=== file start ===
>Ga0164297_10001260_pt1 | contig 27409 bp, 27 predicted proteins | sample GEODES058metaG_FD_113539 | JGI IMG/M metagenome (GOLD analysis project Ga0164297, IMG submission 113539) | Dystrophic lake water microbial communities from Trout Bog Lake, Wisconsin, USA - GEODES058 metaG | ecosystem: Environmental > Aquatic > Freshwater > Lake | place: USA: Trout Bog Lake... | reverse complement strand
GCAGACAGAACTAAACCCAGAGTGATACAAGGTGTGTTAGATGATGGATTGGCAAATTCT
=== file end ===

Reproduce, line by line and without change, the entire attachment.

>Ga0164297_10001260_pt1 | contig 27409 bp, 27 predicted proteins | sample GEODES058metaG_FD_113539 | JGI IMG/M metagenome (GOLD analysis project Ga0164297, IMG submission 113539) | Dystrophic lake water microbial communities from Trout Bog Lake, Wisconsin, USA - GEODES058 metaG | ecosystem: Environmental > Aquatic > Freshwater > Lake | place: USA: Trout Bog Lake... | reverse complement strand
GCAGACAGAACTAAACCCAGAGTGATACAAGGTGTGTTAGATGATGGATTGGCAAATTCT